Children with Down syndrome have a 6-fold higher risk of acquiring celiac disease in the United States when compared to the general population, however there is no consensus on whether to test for celiac disease in this population. The goals of this study are to determine the prevalence of celiac disease in children with Down syndrome at our center and to compare clinically and screening-identified characteristics in this cohort. This is a chart analysis of 1317 children with Down syndrome who were treated at a single facility from 2011 to 2017. All subjects satisfied the inclusion criteria of celiac disease diagnosis between the ages of one month and 22 years, as well as Down syndrome. Clinical information was gathered, including celiac disease screening test results, cause for diagnosis and/or testing, symptoms, dietary notes, demographics, comorbidities, and outcomes. The prevalence of celiac disease was 9.8 percent in our group of children with Down syndrome aged 3 years or older. The average age at diagnosis was 9.24 years, with a 2.85-year lag from the beginning of symptoms to diagnosis for clinically recognized children vs 1.69 years for children found by routine screening. When compared to clinical testing based only on recognized symptoms, routine screening resulted in a diagnosis of celiac disease in 82 percent of clinic patients.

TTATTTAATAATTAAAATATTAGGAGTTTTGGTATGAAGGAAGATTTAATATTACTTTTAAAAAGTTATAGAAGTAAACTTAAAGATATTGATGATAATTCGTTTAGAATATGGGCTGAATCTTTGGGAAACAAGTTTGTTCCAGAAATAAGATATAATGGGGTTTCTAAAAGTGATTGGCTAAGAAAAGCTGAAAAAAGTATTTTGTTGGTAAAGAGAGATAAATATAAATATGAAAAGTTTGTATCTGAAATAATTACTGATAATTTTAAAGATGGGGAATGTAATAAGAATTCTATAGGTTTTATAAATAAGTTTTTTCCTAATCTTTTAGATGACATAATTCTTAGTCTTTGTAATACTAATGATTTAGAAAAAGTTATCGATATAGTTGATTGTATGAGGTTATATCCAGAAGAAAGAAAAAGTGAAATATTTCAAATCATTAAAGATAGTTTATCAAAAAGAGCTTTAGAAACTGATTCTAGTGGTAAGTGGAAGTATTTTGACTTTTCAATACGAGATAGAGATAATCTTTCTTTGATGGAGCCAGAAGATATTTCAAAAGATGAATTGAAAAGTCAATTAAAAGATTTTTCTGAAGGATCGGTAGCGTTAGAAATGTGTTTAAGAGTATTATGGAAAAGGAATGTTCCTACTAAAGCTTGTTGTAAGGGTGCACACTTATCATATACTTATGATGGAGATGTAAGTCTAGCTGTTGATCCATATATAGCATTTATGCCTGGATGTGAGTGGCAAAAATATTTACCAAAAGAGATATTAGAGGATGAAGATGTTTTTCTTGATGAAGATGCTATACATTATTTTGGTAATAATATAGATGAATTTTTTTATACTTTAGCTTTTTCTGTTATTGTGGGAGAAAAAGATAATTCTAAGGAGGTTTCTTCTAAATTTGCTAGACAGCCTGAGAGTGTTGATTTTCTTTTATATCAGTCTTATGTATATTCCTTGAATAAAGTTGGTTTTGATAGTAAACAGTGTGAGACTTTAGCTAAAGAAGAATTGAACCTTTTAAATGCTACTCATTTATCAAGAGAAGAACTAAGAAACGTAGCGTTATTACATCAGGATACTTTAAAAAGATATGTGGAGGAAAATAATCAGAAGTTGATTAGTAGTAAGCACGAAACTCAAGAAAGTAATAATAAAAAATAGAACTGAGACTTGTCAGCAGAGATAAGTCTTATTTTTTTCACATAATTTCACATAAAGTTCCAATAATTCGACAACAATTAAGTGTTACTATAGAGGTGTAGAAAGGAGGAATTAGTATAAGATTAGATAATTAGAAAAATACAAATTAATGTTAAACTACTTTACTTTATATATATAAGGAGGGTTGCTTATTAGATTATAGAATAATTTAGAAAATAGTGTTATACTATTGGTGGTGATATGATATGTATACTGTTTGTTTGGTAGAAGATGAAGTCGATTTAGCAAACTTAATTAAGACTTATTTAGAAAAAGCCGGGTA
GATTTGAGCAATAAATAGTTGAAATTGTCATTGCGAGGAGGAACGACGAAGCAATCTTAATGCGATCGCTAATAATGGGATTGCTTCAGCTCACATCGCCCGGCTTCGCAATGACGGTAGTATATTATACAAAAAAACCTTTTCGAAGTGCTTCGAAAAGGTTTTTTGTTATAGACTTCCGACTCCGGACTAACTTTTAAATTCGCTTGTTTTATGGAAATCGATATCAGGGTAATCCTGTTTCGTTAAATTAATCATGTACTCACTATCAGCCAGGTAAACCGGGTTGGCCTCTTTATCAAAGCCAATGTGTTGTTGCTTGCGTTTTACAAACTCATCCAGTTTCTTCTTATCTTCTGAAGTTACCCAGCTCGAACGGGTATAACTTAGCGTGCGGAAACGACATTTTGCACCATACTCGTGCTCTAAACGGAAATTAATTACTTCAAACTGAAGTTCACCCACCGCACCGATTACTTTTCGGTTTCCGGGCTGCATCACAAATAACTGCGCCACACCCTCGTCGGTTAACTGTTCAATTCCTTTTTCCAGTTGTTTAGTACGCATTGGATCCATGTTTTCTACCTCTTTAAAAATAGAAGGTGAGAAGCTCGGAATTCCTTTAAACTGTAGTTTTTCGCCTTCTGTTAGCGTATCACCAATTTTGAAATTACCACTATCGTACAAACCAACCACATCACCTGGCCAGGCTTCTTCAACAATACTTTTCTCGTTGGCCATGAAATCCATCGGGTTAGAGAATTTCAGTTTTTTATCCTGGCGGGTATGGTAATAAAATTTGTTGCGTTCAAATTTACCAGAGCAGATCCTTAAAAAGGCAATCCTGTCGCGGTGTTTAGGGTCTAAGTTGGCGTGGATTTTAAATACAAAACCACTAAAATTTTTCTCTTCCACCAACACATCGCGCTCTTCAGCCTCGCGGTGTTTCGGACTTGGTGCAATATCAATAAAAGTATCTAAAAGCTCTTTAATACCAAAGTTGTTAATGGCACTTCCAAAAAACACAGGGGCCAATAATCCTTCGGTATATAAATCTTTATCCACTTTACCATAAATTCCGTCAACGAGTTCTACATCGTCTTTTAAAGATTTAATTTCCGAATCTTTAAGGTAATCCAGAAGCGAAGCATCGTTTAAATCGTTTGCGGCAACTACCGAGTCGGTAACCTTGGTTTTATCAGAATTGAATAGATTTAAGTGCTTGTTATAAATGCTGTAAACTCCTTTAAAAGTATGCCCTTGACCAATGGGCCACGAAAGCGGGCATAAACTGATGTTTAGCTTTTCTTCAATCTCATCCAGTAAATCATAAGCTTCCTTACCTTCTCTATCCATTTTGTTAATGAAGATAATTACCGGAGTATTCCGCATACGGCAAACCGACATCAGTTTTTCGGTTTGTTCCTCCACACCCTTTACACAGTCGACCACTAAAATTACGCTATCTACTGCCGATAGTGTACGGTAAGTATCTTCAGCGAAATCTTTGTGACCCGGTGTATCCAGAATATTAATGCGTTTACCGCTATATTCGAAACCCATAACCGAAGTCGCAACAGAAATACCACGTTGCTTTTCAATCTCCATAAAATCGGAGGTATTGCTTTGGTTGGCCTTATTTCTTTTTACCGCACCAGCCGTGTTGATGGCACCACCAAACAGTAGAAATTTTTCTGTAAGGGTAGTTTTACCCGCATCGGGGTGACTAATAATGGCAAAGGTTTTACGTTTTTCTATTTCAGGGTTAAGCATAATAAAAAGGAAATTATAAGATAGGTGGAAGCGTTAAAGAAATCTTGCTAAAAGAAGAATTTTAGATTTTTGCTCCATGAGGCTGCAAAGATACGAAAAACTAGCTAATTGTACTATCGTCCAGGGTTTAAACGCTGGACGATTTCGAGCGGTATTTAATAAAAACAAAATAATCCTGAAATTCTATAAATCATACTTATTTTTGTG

The findings point to the necessity for frequent celiac disease screening in children with Down syndrome in order to enhance case detection and minimize diagnostic delays.